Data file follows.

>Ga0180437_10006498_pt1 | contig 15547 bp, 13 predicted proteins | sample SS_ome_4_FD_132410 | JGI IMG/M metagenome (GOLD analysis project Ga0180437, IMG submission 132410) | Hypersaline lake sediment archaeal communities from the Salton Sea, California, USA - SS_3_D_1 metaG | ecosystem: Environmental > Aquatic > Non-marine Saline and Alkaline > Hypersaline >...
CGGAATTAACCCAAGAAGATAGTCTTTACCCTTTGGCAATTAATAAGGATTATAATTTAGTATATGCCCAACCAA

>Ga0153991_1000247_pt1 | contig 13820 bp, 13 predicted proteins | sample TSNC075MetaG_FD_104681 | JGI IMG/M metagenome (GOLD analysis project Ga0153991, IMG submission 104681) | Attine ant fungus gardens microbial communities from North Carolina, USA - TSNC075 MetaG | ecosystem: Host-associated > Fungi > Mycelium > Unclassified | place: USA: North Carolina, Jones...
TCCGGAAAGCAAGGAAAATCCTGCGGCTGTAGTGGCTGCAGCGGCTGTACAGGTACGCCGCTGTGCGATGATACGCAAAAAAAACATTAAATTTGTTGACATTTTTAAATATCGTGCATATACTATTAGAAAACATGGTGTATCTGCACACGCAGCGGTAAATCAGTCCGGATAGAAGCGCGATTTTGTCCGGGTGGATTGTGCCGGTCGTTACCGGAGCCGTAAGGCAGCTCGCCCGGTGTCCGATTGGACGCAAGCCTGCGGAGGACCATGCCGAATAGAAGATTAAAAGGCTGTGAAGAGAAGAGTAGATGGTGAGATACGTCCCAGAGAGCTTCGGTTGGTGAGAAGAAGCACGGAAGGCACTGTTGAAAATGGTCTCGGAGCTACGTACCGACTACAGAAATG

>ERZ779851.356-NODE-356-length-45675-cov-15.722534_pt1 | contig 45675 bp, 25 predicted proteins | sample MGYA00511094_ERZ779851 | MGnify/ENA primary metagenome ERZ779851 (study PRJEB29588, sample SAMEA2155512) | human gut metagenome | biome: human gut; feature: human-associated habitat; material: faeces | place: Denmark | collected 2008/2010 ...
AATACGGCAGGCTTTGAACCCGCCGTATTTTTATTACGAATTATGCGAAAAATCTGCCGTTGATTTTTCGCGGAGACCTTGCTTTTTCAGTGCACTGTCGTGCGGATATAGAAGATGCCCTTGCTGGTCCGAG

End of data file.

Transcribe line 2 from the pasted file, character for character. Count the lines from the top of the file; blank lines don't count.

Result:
CGGAATTAACCCAAGAAGATAGTCTTTACCCTTTGGCAATTAATAAGGATTATAATTTAGTATATGCCCAACCAA